to deliver up, the Countefs told them, that if they
v^ould let her go to him, ilie would make him fur-
render immediately ; and that fhe would leave her
children with them as hoftages for the performance
of her promife : upon which, they fuffered her to go.
But as foon as fhe v/as in the Caflle, flic got upon the
walls, and not only reproached them mod bitterly
with the murder of her hufband, but threatened to
take the fevered revenge that lay in her power : and
to convince them that flie was not to be reftrained
from it by any affection to her children, (he fo far
forgot the modefly of her Sex, that fhe pulled up her
cloaths, and told them Ihe was flill young enough to
have more : fo that the Confpirators perceiving their,
error when it was too late, and not knowing what
other courfe to take, were forced to leave their coun-
try and fpend the refl of their lives in exile ^. But
of all the dangers that may happen after the execution
of a plot, that which is mofl to be dreaded and mofl
difBcult to avoid, is, when the Prince that is killed
was much beloved by his Subjeds ; for then it is im-
pofTible for the Confpirators to fave themfelves : as
may appear from the death of Julius Csefar, which
was foon revenged by the Roman people, becaufe they
adored his memory ; for the Confpirators being dri-
ven out of the City and fcattered about the world,
fome of them perifhed in one manner, and fome iu

Confpiracies againft a Republican Government arc
not attended with fo much danger to the accomplices
as thofe ao-ainfl Princes : for in condudlino; them the
rifque is not fo great, and in executing them it is buc
equal, and after that there is none at all. In con-
ducing them the danger is not fo great, becaufe any
fubje6t may afpire to the Government, and lay his
fchemes without communicatino- them to anv one :


• See the rime Hiftoiy, towards the end of book viii.

B b ^ after

574 Political Discourses upon Book III^

after which, if they are not fruftrated by foine new
law, he mud necefTarily fucceed-, and if they are, he
has nothing lo do but to wait for another opportunity
and to take different meafures. This however is to
be underitood only of a Republic that is become in
fonie degree coirupt : for in one that is not fo, there
can be no hopes of fuccefs in fuch defigns, as there
is nothing either to occafion or encourage them ; and
therefore no individual will harbour any thoughts of
that kind. But in thofe that are corrupt, there are
many ways and means by which a Subject may afpire
to Sovereignty without expofing himfelf to any great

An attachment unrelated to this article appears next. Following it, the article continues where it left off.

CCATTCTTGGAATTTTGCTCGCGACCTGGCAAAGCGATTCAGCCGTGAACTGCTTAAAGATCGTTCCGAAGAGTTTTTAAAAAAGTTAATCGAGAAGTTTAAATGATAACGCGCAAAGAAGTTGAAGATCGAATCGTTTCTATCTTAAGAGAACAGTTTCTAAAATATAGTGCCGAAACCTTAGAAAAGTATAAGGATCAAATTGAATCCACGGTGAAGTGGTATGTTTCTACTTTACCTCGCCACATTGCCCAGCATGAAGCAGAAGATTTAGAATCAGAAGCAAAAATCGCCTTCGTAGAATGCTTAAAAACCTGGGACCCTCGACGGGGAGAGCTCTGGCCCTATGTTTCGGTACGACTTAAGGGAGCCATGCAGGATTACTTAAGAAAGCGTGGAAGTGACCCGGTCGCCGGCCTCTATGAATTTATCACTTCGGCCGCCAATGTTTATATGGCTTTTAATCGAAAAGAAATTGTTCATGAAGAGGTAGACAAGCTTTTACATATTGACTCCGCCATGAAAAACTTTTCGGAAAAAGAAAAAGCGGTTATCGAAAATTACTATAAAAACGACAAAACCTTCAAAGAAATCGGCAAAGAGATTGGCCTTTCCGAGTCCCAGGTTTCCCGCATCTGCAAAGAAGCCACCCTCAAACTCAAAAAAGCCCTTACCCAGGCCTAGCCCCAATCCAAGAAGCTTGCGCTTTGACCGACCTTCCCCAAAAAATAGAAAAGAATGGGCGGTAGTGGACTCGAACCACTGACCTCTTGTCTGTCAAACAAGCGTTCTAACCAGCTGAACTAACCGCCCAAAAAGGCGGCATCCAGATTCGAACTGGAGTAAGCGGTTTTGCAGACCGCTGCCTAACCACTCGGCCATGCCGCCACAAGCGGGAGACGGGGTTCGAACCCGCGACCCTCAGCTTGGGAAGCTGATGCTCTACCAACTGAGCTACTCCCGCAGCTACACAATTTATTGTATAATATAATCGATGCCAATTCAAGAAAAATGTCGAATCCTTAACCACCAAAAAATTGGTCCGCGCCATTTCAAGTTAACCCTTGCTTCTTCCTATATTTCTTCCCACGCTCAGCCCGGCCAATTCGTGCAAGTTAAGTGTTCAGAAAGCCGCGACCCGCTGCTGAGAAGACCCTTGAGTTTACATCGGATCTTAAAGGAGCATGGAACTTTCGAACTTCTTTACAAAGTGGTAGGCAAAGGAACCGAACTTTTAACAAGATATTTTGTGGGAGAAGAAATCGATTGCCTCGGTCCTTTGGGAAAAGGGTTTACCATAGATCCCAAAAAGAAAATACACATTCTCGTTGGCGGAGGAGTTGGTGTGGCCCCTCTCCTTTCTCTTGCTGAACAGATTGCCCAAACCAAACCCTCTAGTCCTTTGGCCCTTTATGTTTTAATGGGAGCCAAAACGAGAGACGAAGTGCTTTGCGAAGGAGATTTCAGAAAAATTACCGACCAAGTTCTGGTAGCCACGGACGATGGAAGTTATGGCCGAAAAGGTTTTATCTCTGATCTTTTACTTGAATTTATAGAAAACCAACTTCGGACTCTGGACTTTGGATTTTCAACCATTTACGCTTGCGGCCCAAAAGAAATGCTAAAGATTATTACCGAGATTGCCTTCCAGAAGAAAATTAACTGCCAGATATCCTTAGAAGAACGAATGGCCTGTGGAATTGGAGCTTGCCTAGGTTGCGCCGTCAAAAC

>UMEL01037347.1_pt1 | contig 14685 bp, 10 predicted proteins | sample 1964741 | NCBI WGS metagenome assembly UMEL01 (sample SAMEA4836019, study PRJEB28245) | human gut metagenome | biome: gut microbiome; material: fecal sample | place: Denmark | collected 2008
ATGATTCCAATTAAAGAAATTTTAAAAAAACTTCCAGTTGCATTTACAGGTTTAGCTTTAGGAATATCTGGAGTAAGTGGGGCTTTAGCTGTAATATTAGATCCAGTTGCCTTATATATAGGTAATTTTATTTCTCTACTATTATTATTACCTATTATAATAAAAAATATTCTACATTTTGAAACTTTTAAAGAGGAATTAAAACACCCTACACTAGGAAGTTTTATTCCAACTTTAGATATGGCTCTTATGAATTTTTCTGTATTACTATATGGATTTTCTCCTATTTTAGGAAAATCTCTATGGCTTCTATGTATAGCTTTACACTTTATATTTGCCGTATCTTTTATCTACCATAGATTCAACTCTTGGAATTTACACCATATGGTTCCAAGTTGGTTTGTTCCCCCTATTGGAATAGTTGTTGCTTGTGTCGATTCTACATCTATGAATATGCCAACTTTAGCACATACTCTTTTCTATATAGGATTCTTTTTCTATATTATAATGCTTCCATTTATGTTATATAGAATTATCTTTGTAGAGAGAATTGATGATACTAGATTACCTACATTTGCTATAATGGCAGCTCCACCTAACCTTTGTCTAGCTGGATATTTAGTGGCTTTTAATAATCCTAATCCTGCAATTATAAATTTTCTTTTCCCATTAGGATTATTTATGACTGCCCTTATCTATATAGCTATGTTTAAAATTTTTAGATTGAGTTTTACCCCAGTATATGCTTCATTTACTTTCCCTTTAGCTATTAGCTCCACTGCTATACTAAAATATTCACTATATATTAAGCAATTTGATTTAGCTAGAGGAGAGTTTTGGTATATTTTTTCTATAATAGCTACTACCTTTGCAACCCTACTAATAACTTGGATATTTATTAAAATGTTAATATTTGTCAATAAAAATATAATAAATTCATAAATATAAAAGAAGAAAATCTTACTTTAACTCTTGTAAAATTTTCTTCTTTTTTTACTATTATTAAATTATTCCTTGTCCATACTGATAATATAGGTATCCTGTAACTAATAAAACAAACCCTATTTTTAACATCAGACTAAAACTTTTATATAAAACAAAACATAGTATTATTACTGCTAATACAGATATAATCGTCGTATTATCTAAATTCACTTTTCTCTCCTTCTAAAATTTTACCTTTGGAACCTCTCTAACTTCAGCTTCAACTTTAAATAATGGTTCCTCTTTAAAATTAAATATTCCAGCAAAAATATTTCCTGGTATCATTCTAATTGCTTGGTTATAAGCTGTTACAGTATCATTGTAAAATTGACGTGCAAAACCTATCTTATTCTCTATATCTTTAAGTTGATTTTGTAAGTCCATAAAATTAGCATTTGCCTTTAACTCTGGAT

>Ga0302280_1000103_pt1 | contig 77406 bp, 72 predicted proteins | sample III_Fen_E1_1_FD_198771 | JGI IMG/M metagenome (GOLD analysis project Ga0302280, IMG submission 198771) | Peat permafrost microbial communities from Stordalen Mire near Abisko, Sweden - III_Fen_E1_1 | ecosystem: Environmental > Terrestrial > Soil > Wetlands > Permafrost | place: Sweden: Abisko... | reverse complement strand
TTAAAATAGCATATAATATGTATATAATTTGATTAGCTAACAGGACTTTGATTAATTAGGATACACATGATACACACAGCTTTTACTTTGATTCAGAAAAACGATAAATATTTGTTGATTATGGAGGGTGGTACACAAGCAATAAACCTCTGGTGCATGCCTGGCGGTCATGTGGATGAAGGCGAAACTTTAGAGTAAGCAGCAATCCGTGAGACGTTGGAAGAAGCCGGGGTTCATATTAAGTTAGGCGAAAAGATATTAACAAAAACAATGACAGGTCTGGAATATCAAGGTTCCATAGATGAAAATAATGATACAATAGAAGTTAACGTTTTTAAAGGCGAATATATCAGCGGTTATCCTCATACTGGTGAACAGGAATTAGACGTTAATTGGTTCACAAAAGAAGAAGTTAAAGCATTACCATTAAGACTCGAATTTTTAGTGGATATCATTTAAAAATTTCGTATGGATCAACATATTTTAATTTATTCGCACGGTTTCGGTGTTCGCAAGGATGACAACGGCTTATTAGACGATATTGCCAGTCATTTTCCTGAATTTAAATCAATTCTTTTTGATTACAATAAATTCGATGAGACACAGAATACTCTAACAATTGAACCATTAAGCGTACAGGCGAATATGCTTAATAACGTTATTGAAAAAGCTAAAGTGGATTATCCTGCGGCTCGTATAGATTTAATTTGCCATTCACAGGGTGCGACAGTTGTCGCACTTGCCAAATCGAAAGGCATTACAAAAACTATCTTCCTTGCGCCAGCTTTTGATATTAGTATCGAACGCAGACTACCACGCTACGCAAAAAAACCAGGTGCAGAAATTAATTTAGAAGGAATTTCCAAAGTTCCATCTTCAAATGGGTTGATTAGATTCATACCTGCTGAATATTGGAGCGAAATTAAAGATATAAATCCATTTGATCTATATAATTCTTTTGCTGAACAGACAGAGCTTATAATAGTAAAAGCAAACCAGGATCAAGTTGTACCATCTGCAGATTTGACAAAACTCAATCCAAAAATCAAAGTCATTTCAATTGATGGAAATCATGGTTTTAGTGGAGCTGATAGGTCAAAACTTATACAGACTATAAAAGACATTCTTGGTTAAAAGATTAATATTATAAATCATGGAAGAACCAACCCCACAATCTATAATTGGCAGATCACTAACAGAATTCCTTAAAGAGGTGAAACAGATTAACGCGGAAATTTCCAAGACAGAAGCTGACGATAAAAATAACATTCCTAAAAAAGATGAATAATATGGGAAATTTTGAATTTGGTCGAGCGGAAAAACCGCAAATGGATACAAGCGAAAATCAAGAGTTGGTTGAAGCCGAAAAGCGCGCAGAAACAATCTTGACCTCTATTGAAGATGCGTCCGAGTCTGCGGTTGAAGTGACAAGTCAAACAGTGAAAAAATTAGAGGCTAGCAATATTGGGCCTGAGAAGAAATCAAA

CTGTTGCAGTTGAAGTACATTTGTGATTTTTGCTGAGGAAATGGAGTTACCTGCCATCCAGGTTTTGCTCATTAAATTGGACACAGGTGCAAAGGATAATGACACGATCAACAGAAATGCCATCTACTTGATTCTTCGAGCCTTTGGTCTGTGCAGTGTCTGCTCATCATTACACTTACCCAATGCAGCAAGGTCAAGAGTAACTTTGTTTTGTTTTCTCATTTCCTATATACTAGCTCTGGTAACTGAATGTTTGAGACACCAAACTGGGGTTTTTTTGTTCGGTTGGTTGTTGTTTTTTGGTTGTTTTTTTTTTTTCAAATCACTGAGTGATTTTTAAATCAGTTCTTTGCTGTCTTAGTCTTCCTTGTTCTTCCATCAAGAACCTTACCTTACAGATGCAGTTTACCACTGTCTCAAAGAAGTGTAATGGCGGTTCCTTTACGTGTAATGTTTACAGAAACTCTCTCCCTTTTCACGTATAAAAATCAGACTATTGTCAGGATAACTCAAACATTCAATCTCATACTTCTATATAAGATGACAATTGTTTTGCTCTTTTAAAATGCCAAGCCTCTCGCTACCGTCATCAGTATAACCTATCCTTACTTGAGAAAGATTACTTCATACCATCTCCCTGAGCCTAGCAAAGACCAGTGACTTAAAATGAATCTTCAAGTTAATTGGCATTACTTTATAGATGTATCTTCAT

danger : for in the firfl: place, all Republics are not
pnly more tardy and phlegmatic in their operations
than Princes, but likewife more free from fufpicion,
and confequentiy not fo much upon their guard ; and
in the next, ihey lliew more tendernefs and refped to
their great men, which makes them bolder and more
enterprizmg. Every body that has read the Hiftory
of Catiline's confpiracy written by Sallud, mull re-
member that Catiline not only continued in Rom.e
alter the confpiracy was difcovered, but came intotht
Senate, and infulted both the Senators and the Con-1
ful : and that after he had left the City and was atj
the head of an army, Lentulus and the reft of th(
Confpirators would not have been taken up, if th(
iirongeft proofs of their guilt had not appeared froi
Letters in their own hand-writing : fuch was the lenit^
with which that Commonwealth treated its Subjeds.
Hanno, a Citizen of very great power and authority!
in Carthage, defigning to make himfelf Sovereign oi
it, invited the whole Senate to a great entertainmenl
which he had made to celebrate the marriage of hi;
daughter, with an intention to poifon them and t(
feize upon the government •, and though his defigt
was difcovered, the Senate did not think fit to in«
flidl any punifhment upon him ; but contented them-
felves with making a Law to reftrain the cxpences of
fuch feafts for the future : which fliews what regard
;hey had for Citizens of his diftindion. It is true


Chap. VI. The First Decad of Livy. 375?
the execution of a Confpiracy againft the liberty of
one's country, is attended with many great difficulties
and dangers : becaufe it feldom happens that a peribn
who confpires againft fuch numbers of people, has
ilrength enough to infure fuccefs ; for it is not every
one that has an army at command, as Julius Csfar,
Agathocles, Cleomeqes, and fome others had ; by the
affiftance of which, they prefently enilaved their
country, without either difficulty or danger. Buc
others who have no army to fupport them, and yec
afpire to Sovereignty, mufl either have recourfe to
artifice, or call in foreign affiftance : of the former
cafe we have an inftance in the conduct of Pififtratus
the Athenian, who having made himfelf very popular
by the victory v;hich he had gained over the Mega-
rians, appeared in public one day all over blood, and
pretended that he had been v/ounded and otherwifs
abufed by fome of the Nobility, out of the. envy they
bore him ; upon v;hich account, he defired a guard
might be allowed him for the fecurity of his perfon :
which being granted, he availed himfelf of it in fucli
a manner, that he foon became abfoiute. Pandol-
pho Petrucci, at his return to Siena with fome others
who had been banifhed from thence, was made Cap-
tain of the palace - guards, a poft which was thought
to be of fo little confequence that feveral had refufed
it : neverthelefs, he acquired fuch a degree of autho-
rity and reputation in a fliort time, by the command
which he had over thofe guards, that at la(t he feized
upon the Government. Many others like wife, by
fuch arts, have fucceeded in the fame manner, with-
out expofing themfelves to much danger. But thofe
who have endeavoured to overturn the conftitution of
the country, either by dint of their own ftrength, or
calling in foreign affiftance, have fucceeded accord-
ingly as they were befriended by fortune. Catiline
periflied in the attempt : Hanno, having failed in
his defign to poilbn the Senate, armed feveral thou-
fands of his partizans, but they were all killed toge-
|;her with their Chief. Some of the principal Citizens